Overcoming Yourself and Society

“Pearl kissed his lips. A spell was broken. The great sense of grief, in which the wild infant bore a part, had developed all her sympathies; and as her tears fell upon her father’s cheek, they were the pledge that she would grow up amid human joy and sorrow, nor for ever do battle with the world, but be a woman in it.” (pg.234)

Although Pearl was just a child in this book, she represented something much greater. In this quote, Pearl finally came to understand that Dimmesdale was her father. Her sense of understanding came when Dimmesdale gave up his pride and revealed his secret of being Pearl’s father in the presence of the community. One of the most notable phrases in this quote is “wild infant bore.” This phrase suggests that Pearl was unordinary from other children of the time. However, in the next sentence, Hawthorne wrote that she transformed into a sympathetic young girl. These two sentences lead to two major themes of the book-transformation and human nature.

Throughout the book, Pearl was looked at as being curious, inquisitive, and overly intelligent and speculative for her age. She always questioned things in life, which is shocking, especially at a very young age. When I first read this quote, I looked at the surface meaning which essentially represents that Pearl was accepting Dimmesdale, thus exemplifying an act of maturity. However, after critically analyzing, I realized that the most important part of this quote is to understand that by Pearl kissing Dimmesdale, it represented her grasping the idea that sorrow and sin are not permanent. Moreover, it was the signal to the reader that Pearl understood the idea and meaning of forgiveness. Because of her innocence, she had the capability to live a happy life. She probably learned this idea through her mother. Hester had to deal with a lot of criticism and scrutinizing by society. However, she realized that she made a mistake and wanted to make up for it because she knew she could be forgiven. As a correlation, Pearl observed that she is in control of her life.

Furthermore, the emphasis of Pearl crying upon “her father’s cheek” is important to analyze because it represents much more than the physical action of crying. As Hawthorne wrote, the tears were equivalent to Pearl pledging to live a life of happiness and growing up to be a woman in the world of struggle. Through this, I was able to speculate that Pearl accepted the way her life had to be lived due to her mother’s mistakes, however, she was easily able to forgive.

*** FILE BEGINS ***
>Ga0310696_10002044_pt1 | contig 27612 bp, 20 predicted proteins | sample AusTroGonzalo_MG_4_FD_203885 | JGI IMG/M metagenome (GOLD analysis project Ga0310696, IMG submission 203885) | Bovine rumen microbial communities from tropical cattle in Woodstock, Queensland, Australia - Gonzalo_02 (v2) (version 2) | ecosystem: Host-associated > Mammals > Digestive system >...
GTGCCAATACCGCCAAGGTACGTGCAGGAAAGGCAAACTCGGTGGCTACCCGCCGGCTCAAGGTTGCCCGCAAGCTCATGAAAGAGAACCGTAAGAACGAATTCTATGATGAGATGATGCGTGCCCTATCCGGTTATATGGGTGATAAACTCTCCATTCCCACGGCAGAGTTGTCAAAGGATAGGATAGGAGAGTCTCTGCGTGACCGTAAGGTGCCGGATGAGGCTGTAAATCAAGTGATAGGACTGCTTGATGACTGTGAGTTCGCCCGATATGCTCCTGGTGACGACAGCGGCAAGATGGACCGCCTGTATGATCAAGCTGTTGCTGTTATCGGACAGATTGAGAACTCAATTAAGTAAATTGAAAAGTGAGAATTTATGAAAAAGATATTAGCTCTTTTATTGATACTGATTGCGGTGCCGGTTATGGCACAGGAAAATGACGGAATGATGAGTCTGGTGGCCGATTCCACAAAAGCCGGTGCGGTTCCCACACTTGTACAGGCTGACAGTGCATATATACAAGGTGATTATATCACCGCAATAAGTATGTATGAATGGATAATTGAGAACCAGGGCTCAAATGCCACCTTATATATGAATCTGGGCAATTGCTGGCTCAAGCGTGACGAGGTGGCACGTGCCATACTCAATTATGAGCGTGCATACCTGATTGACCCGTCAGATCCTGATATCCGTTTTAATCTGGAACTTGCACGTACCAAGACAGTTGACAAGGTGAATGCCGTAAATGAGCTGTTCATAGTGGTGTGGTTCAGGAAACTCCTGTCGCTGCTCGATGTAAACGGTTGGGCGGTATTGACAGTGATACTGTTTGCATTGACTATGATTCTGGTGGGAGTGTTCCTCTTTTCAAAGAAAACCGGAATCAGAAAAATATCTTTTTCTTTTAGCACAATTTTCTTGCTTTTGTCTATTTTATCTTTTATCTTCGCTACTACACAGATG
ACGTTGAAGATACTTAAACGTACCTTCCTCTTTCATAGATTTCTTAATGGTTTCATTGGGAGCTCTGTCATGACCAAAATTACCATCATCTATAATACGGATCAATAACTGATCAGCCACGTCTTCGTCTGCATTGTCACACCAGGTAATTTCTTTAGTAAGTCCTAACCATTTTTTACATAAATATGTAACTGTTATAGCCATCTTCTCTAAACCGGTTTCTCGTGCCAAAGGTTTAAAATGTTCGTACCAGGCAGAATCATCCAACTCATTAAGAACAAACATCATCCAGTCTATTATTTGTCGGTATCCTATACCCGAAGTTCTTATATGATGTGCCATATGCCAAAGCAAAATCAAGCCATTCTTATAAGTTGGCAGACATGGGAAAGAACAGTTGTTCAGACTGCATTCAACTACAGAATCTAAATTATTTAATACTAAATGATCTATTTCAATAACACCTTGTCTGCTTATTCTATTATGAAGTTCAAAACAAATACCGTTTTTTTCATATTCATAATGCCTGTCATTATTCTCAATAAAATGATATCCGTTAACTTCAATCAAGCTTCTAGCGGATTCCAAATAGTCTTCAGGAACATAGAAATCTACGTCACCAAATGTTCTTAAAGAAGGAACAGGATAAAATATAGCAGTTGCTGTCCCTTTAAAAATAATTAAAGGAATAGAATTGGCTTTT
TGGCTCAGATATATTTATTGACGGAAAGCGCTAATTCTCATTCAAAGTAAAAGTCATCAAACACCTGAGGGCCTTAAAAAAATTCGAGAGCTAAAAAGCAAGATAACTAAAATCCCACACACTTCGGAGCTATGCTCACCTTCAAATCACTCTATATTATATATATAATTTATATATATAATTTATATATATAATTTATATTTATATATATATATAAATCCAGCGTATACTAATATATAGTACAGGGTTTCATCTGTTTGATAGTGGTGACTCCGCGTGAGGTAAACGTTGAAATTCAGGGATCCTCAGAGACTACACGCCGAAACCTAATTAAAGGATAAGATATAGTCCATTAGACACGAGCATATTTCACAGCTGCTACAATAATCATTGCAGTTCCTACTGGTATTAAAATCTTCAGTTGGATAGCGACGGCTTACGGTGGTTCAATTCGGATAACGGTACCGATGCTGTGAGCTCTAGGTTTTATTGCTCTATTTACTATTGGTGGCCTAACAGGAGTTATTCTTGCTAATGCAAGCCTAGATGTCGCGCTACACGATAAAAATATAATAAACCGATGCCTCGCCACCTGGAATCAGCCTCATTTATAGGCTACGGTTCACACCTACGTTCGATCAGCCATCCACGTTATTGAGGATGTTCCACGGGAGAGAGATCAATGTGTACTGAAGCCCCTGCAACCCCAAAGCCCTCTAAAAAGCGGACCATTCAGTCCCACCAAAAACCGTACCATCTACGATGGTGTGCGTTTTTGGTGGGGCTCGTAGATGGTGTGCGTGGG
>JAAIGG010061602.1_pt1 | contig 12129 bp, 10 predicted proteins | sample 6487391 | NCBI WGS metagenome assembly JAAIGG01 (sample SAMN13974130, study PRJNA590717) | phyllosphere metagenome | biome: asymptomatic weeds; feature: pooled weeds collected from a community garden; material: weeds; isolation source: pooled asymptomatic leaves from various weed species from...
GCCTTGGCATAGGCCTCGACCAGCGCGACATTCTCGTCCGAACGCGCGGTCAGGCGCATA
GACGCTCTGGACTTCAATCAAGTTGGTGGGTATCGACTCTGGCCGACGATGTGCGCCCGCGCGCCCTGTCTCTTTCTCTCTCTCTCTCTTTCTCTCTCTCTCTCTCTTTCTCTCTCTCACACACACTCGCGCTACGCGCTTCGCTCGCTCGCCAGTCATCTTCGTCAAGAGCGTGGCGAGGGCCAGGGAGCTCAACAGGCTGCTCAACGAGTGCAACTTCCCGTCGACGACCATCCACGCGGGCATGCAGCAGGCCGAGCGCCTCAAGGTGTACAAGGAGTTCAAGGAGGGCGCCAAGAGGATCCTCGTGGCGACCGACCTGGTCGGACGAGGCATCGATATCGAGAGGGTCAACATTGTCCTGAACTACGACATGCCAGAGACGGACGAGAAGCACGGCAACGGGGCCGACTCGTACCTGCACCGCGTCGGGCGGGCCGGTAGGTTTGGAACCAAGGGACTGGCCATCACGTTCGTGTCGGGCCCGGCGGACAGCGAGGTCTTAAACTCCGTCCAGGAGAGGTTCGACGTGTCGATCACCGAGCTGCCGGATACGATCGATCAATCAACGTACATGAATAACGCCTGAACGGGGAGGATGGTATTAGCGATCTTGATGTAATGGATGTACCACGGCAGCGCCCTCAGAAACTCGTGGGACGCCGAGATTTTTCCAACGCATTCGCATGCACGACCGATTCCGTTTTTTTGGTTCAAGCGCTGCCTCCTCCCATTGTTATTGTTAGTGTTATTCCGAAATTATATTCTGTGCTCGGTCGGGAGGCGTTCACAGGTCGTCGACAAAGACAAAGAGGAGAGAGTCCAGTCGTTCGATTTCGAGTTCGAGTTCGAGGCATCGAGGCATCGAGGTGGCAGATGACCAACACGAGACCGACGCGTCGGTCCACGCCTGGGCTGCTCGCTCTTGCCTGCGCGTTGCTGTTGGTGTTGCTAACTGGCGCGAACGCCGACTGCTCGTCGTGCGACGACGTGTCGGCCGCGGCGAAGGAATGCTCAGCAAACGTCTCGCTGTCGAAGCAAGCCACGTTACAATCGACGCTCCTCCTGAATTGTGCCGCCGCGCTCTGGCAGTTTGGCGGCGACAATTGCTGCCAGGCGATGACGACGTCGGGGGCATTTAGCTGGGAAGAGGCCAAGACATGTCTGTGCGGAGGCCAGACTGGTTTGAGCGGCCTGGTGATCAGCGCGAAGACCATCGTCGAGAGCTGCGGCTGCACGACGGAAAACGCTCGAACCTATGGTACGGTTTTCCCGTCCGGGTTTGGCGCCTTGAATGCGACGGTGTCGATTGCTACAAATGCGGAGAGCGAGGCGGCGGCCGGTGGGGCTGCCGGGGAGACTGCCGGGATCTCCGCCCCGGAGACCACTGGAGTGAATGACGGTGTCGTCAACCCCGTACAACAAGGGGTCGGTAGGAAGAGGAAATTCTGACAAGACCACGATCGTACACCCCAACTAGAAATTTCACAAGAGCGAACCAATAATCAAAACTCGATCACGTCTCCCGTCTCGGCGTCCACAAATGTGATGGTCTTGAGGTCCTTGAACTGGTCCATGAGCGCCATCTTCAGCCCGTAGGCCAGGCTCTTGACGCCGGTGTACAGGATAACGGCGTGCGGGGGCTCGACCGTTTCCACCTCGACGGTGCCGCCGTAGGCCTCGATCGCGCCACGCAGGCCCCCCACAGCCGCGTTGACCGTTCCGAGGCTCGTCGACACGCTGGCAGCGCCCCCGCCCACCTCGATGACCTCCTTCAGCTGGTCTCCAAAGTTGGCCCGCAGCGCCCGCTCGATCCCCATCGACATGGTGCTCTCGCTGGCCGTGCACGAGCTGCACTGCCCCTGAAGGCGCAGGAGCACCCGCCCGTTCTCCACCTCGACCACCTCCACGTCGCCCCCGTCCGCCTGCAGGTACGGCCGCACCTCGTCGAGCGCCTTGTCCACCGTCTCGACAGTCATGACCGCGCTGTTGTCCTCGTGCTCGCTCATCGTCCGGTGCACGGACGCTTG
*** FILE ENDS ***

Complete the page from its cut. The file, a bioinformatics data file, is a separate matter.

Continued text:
Nevertheless, despite the fact that Pearl came to terms with accepting herself, her mom, and her dad, their family still represented an outcasted family. This makes me question the structure of Puritan life. I wonder why if they stress everybody playing and important role in society similar to the ligaments in the body, then why would the community act harshly unforgiving to somebody who contributes to the “city upon a hill.” The people who found no harm in public embarrassment are equally at blame for a faulted community. This makes me question Hawthorne’s motive for writing the Scarlet Letter. After analyzing the honorable character of Hester even after sin, I came to the realization that Hawthorne wanted to represent how a Puritan society was supposed to act versus how they actually acted. This correlates to contemporary America because we are a country built on the foundation of freedom. Despite this however, social inequalities still exist and freedom is still often denied. Because this may continue to be an everlasting problem it is crucial to understand methods of overcoming personal struggles in addition to societal struggles that are uncontrollable.

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